Covid cases remain near last week’s peak, schools issue warning
New covid cases topped 55 in the Tri-Town for the second straight week in the week leading up to Oct. 14, sustaining a peak not seen since last year’s holiday surge, before vaccinations became widespread.
Marion led the three towns with 29 new cases, followed by Mattapoisett with 20 and Rochester with 8. In total, 57 new cases were reported in the Tri-Town in the week leading up to Oct. 14, with many of them reportedly occurring in children.
"In Marion, we've seen a rise in positive covid tests, many of which are in children. While it appears that children are much less likely than older adults to get seriously ill from covid, serious illness or death is possible," Marion Board of Health Chair Dr. Edward Hoffer said. "Additionally, a child who doesn't show serious symptoms can still spread the virus to others, including other children or family members, and it remains vitally important that everyone follows the recommended preventative measures."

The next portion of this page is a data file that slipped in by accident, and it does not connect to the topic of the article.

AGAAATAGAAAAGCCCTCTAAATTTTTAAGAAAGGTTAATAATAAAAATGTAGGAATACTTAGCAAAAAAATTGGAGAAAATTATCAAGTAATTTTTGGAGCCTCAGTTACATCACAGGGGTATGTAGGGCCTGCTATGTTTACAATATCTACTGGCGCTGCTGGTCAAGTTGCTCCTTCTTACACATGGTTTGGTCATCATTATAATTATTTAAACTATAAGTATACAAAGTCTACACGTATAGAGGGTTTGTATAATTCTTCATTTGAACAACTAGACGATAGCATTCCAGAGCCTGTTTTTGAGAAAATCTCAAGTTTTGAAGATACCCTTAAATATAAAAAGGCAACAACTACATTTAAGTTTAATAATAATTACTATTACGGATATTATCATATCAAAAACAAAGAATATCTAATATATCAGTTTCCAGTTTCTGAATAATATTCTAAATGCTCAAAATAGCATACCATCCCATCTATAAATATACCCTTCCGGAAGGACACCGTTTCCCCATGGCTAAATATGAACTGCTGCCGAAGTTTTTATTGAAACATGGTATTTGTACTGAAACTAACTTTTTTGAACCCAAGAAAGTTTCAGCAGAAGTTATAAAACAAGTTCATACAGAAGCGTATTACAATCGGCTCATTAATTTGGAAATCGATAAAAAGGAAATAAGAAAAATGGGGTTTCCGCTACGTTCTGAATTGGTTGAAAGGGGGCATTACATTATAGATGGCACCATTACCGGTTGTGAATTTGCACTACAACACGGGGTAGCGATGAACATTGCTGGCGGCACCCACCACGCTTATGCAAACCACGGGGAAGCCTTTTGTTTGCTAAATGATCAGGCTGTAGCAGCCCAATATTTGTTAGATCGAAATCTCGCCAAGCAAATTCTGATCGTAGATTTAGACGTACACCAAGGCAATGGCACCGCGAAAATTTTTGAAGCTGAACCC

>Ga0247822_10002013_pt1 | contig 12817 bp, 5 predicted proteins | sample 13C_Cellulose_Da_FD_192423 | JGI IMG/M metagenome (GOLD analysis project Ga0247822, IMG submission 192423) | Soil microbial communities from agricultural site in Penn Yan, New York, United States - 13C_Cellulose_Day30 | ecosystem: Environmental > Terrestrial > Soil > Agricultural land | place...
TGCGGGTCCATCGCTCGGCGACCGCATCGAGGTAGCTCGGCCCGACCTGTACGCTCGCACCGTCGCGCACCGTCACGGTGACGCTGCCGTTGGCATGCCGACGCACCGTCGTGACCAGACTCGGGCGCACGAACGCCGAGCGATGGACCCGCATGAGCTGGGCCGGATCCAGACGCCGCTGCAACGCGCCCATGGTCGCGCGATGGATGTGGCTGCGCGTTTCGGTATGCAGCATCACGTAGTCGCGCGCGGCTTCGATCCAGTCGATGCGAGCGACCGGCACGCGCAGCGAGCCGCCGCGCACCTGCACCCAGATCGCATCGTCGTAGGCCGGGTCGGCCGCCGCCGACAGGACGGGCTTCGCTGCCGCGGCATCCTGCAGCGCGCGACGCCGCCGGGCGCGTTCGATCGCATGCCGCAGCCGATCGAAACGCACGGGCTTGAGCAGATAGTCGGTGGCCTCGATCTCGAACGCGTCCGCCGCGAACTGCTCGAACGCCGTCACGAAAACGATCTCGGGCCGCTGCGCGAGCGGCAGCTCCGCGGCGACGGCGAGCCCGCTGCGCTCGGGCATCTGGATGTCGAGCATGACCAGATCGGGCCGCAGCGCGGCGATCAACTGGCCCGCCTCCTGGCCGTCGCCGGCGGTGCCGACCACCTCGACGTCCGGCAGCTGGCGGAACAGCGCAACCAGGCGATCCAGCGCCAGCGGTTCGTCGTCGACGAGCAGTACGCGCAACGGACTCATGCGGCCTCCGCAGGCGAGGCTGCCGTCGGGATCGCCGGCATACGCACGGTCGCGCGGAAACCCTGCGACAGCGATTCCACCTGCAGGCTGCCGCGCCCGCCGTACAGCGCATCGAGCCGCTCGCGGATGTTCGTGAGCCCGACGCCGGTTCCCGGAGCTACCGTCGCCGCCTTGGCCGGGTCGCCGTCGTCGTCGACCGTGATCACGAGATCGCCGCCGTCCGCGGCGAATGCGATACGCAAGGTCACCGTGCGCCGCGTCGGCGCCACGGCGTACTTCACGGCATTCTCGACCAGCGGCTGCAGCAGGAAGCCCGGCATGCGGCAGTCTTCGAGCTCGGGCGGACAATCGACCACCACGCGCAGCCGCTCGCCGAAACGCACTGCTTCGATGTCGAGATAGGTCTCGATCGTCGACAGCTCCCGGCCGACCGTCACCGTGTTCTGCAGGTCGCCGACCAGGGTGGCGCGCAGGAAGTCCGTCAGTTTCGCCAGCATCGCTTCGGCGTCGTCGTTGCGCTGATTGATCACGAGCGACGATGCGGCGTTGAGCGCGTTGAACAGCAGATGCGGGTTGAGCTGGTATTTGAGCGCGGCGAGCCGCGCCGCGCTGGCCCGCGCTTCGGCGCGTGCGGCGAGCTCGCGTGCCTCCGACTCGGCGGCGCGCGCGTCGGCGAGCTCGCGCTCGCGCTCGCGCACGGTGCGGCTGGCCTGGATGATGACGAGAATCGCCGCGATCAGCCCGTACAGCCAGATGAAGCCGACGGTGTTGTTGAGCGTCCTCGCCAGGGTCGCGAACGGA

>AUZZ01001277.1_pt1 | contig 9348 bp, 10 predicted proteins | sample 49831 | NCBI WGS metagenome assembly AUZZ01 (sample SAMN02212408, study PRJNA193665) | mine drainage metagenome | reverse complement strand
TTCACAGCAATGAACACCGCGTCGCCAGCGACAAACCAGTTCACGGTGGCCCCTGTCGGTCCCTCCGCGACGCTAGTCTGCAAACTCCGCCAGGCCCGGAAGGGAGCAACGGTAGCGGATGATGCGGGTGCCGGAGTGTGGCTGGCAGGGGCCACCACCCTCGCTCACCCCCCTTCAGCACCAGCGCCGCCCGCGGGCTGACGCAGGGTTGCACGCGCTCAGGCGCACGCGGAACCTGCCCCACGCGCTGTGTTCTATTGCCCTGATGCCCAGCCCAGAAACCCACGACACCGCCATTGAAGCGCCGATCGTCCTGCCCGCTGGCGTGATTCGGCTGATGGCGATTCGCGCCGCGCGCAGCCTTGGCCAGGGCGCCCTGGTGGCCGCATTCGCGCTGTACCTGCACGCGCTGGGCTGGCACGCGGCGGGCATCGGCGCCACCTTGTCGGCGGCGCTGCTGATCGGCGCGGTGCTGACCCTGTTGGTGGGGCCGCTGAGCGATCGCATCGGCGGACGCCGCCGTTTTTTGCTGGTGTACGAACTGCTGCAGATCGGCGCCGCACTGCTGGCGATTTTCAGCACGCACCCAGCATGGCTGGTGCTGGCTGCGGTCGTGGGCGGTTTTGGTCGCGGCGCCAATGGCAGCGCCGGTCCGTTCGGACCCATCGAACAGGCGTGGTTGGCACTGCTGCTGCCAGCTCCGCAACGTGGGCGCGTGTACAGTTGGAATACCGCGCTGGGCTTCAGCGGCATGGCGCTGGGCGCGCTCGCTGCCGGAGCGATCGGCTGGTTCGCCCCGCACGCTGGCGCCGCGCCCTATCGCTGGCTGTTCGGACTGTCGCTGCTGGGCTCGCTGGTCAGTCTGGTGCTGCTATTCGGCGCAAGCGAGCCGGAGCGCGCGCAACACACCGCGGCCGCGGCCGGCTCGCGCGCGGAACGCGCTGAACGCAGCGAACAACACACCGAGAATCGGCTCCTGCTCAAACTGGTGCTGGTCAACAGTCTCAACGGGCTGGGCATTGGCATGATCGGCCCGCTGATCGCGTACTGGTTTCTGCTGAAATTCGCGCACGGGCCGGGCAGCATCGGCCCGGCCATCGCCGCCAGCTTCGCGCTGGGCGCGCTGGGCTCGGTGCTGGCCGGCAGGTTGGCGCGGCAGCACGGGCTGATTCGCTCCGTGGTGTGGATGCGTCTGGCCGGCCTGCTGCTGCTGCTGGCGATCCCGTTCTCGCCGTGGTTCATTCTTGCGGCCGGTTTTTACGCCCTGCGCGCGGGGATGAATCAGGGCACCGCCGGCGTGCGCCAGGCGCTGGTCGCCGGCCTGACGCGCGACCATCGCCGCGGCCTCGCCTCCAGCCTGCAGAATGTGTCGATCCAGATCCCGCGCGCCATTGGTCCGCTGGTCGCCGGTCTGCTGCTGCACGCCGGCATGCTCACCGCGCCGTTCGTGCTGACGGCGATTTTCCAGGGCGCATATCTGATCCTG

The increase in cases among children may help explain why cases have risen recently despite full-vaccination rates reaching 80% in both Marion and Mattapoisett, as covid vaccines have not yet been approved for children under 12 years old.
As of Oct. 7, the Old Rochester Regional School District had reported 71 confirmed covid cases in its schools since the school year began, 62 of which occurred in Tri-Town elementary schools. New schools data will be released on Friday, Oct. 15.
In early October, the district made the decision to transition one Center School second-grade class to remote learning for at least two weeks. No other classes have since been moved to remote learning.
On Wednesday, Oct. 13, the district released a statement asking students to maintain best practices as covid cases in the schools rise, like social distancing and mask wearing and parents to monitor their children for covid symptoms.
"We are urging all of our students, families and staff to continue following the necessary health and safety guidelines to ensure that we are able to maintain a safe and healthy learning environment,” said Superintendent Mike Nelson. “Adhering to these best practices is especially important as it will help allow our schools to continue learning in person this year."